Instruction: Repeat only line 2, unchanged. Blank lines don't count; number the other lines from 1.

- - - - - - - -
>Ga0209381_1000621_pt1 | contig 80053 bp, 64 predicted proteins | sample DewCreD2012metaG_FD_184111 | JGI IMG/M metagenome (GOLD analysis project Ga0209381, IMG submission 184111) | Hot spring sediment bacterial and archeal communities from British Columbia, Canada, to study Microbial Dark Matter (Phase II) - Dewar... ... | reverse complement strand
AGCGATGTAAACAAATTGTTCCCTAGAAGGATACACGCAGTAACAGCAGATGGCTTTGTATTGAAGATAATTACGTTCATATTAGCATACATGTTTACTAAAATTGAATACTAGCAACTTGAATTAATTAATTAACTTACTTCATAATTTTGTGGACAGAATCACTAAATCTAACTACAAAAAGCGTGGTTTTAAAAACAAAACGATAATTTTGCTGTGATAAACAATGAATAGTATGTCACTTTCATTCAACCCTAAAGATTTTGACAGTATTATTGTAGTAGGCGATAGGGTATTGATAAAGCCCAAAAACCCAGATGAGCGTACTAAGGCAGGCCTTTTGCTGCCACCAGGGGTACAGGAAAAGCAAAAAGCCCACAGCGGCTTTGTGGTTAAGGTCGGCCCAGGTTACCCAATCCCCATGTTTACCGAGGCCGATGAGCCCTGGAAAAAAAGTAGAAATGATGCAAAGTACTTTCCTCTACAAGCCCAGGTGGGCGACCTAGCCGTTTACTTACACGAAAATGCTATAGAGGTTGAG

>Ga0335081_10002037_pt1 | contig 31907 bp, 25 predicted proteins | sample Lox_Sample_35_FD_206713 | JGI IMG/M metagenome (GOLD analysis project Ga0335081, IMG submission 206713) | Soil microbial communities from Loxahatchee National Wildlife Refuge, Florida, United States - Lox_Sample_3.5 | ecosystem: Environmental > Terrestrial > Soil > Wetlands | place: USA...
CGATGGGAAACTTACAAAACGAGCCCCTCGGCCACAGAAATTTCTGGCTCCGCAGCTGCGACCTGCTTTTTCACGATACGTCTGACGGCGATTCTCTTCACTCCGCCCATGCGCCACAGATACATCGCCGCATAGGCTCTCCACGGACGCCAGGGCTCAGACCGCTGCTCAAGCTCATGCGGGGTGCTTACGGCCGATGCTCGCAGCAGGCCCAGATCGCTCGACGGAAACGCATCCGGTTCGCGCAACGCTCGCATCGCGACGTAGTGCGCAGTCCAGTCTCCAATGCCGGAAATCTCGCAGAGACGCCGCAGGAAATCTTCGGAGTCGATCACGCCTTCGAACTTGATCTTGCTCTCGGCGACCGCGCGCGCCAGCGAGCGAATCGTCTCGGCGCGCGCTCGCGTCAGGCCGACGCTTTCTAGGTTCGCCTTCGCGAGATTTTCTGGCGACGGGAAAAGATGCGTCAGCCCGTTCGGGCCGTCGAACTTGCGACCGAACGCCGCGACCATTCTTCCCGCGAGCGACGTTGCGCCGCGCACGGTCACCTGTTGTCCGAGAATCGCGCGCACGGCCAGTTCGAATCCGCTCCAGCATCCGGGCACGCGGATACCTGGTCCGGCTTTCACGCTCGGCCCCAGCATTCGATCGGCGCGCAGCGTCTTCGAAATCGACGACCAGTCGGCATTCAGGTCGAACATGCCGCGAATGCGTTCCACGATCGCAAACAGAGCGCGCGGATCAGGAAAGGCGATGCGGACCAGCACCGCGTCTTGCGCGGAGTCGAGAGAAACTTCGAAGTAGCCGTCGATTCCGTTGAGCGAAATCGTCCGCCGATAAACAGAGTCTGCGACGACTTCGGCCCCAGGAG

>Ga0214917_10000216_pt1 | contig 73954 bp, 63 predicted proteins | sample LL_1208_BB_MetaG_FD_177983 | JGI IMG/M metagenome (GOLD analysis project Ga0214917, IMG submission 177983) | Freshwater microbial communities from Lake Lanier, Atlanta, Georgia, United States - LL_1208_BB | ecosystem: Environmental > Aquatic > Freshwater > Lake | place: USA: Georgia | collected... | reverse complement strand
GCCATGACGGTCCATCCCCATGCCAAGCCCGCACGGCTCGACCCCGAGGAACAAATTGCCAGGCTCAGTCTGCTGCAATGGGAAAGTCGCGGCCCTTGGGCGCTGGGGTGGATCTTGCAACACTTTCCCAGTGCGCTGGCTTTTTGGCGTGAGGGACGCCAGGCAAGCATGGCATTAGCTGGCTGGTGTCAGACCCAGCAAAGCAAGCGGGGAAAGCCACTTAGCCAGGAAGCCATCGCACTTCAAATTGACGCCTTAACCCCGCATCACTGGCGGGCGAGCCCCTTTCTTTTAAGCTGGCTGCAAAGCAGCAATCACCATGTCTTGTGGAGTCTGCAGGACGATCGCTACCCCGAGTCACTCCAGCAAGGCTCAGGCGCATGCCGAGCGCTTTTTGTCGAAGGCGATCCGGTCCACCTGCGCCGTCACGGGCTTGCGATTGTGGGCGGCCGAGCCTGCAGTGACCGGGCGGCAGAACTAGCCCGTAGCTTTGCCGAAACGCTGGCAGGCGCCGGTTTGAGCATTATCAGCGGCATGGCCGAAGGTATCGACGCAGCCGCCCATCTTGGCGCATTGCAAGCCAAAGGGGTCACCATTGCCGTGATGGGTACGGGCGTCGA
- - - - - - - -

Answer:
AGCGATGTAAACAAATTGTTCCCTAGAAGGATACACGCAGTAACAGCAGATGGCTTTGTATTGAAGATAATTACGTTCATATTAGCATACATGTTTACTAAAATTGAATACTAGCAACTTGAATTAATTAATTAACTTACTTCATAATTTTGTGGACAGAATCACTAAATCTAACTACAAAAAGCGTGGTTTTAAAAACAAAACGATAATTTTGCTGTGATAAACAATGAATAGTATGTCACTTTCATTCAACCCTAAAGATTTTGACAGTATTATTGTAGTAGGCGATAGGGTATTGATAAAGCCCAAAAACCCAGATGAGCGTACTAAGGCAGGCCTTTTGCTGCCACCAGGGGTACAGGAAAAGCAAAAAGCCCACAGCGGCTTTGTGGTTAAGGTCGGCCCAGGTTACCCAATCCCCATGTTTACCGAGGCCGATGAGCCCTGGAAAAAAAGTAGAAATGATGCAAAGTACTTTCCTCTACAAGCCCAGGTGGGCGACCTAGCCGTTTACTTACACGAAAATGCTATAGAGGTTGAG